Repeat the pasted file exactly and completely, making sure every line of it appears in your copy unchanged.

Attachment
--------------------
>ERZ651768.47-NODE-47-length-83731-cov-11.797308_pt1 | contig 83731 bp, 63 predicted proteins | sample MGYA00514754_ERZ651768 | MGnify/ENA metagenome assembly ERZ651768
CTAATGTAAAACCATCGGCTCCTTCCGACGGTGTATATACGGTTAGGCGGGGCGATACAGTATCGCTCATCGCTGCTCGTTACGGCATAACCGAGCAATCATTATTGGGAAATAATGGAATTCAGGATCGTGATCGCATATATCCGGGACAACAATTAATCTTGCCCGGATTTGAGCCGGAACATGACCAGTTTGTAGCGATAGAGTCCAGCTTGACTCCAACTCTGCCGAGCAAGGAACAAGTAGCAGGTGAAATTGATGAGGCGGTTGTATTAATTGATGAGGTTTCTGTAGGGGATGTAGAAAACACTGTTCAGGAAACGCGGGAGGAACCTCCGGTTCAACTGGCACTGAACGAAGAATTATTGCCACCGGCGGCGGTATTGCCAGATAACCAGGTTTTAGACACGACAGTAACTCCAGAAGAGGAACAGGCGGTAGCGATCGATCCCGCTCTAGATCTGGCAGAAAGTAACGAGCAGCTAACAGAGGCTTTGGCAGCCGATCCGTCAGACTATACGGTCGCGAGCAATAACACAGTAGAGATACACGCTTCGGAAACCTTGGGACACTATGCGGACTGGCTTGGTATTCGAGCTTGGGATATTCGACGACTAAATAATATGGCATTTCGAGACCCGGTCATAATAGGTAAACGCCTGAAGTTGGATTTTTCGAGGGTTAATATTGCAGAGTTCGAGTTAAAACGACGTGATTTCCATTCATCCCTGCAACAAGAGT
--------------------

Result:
>ERZ651768.47-NODE-47-length-83731-cov-11.797308_pt1 | contig 83731 bp, 63 predicted proteins | sample MGYA00514754_ERZ651768 | MGnify/ENA metagenome assembly ERZ651768
CTAATGTAAAACCATCGGCTCCTTCCGACGGTGTATATACGGTTAGGCGGGGCGATACAGTATCGCTCATCGCTGCTCGTTACGGCATAACCGAGCAATCATTATTGGGAAATAATGGAATTCAGGATCGTGATCGCATATATCCGGGACAACAATTAATCTTGCCCGGATTTGAGCCGGAACATGACCAGTTTGTAGCGATAGAGTCCAGCTTGACTCCAACTCTGCCGAGCAAGGAACAAGTAGCAGGTGAAATTGATGAGGCGGTTGTATTAATTGATGAGGTTTCTGTAGGGGATGTAGAAAACACTGTTCAGGAAACGCGGGAGGAACCTCCGGTTCAACTGGCACTGAACGAAGAATTATTGCCACCGGCGGCGGTATTGCCAGATAACCAGGTTTTAGACACGACAGTAACTCCAGAAGAGGAACAGGCGGTAGCGATCGATCCCGCTCTAGATCTGGCAGAAAGTAACGAGCAGCTAACAGAGGCTTTGGCAGCCGATCCGTCAGACTATACGGTCGCGAGCAATAACACAGTAGAGATACACGCTTCGGAAACCTTGGGACACTATGCGGACTGGCTTGGTATTCGAGCTTGGGATATTCGACGACTAAATAATATGGCATTTCGAGACCCGGTCATAATAGGTAAACGCCTGAAGTTGGATTTTTCGAGGGTTAATATTGCAGAGTTCGAGTTAAAACGACGTGATTTCCATTCATCCCTGCAACAAGAGT